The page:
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*** The Author ***
This is the 10th book in Jean Plaidy's Tudor series. There are over 100 historical fiction books written by Eleanor Burford using this pen name. Other pseudonyms she used included Victoria Holt, Elbur Ford, Kathleen Kellow, Ellalice Tate, Anna Percival and Philippa Carr. She used different names for varying styles of novels.
*** The Dudley Family Background ***
The book opens with the crowds at Tower Hill shouting for the death of extortionists. King Henry VII, whose people thought him a miser that imposed cruel taxes, is dead, and they are hopeful of better times now Henry VIII has succeeded him.
The young king has condemned some of those loyal to his father. This includes Edmund Dudley, who from a humble start, rose to become Henry VII's chief advisor.
Edmund was the grandfather of the man in this book's title. Edmund's son, John Dudley, aged 9, was among the crowds at Tower Hill the day his father was executed.
We then briefly learn more about the Dudley family history, which prospered or declined, depending on the mood of the reigning monarch, until Robert was born in 1532.
The detailed tale then begins, and continues until after the 1558 Spanish Armada.
*** Robert and Elizabeth ***
Although this book is titled Lord Robert, it is as much about Elizabeth Tudor as it is Robert Dudley, as their lives were interwoven from a young age.
Robert played with Elizabeth (who was just one year younger than him), her sister, brother and cousins in the royal nursery. Then as young adults, they were both imprisoned in the Tower of London, under the orders of her sister, Queen Mary I.
Although they were in two different parts of the Tower, captive for different reasons, this book suggests that they did see each other, when the opportunity permitted. These meetings are the first disputed fact that I have noticed in any of the many Jean Plaidy historical novels that I have read.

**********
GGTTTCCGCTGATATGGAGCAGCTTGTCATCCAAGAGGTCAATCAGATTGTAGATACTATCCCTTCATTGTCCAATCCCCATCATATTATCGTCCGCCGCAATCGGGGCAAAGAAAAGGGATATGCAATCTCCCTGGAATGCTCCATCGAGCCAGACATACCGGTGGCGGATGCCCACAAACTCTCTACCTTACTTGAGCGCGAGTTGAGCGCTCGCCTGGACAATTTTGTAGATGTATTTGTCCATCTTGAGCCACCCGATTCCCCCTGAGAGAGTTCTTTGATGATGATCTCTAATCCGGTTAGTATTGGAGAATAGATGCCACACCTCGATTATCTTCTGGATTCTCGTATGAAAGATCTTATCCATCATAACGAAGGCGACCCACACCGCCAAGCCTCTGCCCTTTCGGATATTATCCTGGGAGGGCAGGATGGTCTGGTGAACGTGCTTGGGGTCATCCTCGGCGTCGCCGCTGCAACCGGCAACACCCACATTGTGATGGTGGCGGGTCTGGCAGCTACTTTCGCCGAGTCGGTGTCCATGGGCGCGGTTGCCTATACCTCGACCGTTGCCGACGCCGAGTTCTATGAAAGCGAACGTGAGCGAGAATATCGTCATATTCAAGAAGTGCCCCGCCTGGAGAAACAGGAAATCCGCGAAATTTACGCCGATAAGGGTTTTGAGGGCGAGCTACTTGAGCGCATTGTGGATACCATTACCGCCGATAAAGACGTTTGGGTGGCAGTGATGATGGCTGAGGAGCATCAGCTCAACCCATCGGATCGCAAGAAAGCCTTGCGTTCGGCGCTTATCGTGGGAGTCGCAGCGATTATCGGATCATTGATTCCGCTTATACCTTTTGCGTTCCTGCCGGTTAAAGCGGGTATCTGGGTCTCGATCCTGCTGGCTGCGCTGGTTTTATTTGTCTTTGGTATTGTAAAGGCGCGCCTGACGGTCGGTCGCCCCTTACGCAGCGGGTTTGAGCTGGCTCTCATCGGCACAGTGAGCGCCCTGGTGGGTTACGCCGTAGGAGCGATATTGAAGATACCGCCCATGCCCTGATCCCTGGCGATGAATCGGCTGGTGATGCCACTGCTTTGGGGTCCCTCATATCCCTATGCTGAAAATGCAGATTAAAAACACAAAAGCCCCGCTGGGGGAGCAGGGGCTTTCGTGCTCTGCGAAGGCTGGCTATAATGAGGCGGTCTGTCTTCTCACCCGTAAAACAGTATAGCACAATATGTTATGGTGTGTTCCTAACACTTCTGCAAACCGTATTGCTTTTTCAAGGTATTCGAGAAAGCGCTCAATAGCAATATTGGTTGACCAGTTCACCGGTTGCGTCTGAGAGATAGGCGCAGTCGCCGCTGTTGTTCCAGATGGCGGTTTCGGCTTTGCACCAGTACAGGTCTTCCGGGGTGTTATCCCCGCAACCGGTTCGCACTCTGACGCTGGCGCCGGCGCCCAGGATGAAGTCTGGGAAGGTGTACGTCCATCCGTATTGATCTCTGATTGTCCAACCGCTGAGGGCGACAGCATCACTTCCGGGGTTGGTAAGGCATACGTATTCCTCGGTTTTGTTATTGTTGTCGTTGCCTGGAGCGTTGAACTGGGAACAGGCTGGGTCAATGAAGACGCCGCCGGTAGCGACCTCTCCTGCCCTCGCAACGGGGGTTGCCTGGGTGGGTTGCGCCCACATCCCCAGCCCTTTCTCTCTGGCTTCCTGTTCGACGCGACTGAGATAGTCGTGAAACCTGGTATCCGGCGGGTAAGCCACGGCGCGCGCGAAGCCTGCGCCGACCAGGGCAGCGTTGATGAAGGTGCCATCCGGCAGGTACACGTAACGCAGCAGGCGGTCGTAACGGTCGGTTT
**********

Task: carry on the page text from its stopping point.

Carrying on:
Their relationship waxes and wanes through political and religious conflict, possible alliances through marriage, and uprisings that threaten the throne.
The very different sides of Elizabeth's character are clearly shown. Her weaknesses regarding her personal likes and dislikes as an individual, contrasting greatly to the person she becomes when she looks at the world through her Queen's eyes.
William Cecil's constant wisdom through all these events is always available to Elizabeth. On some things these two important men in her life agree and in others they don't, but when it comes to the crunch she knows which one of them is the wisest.
*** TWO Sisters called Mary? ***
At one point there seemed to be one too many Marys in the plot. There was only two, but Elizabeth called both "sister". The first Mary was indeed her half-sister and became Queen Mary I of England.
The second Mary became Queen of Scots. As she was the granddaughter of Henry VIII's older sister, she was Elizabeth's cousin. I think that the author should not have assumed the reader knew the genealogy of the English and Scots royal families and therefore explained the family relationship.
However, it seems that it was the custom for monarchs to call other monarchs brother or sister.
*** Alternative ***
If you are already familiar with much of the relationship between Robert Dudley and his Queen, and want to explore possible alternative twists to the gaps in the historical facts, you will probably appreciate Philippa Gregory's The Virgin's Lover more. I think this alternative is slightly better than the Jean Plaidy version and a five star read.
I would, however, recommend that you read Jean Plaidy's version, or something else based on accepted historical facts, before you read The Virgin's Lover, which only covers two controversial years in detail.
*** Relevant Places to Visit ***
This novel tells the story of Robert Dudley's varied life, including imprisonment in the Tower of London and entertaining Queen Elizabeth I in his grand home at Kenilworth Castle (Warwickshire).
I have enjoyed visiting both of these properties, so this added another dimension to the tale for me
My most recent visit was to Kenilworth last month, where the recently restored Tudor gardens are now a great draw, after being the subject of a TV programme about English Heritage. The rest of the estate is now mostly in ruins, but there is also a tower preserved well enough to hire for special occasions such as weddings.
*** Recommendation ***
While this book is reasonably well written, it is not up to the author's highest standard, as found in her Queen Victoria series.
Read this novel if you would like a comparatively easy read, mostly based on fact, about the intertwined lives of Elizabeth Tudor and Robert Dudley, showing how the bond between them developed.
However, if you already know the accepted facts about this relationship, you may, like me, find Philippa Gregory's novel, The Virgin's Lover, a more interesting, 5 star read.
Paperback: 400 pages
Publisher: Arrow Books Ltd; New edition (7 Jun 2007)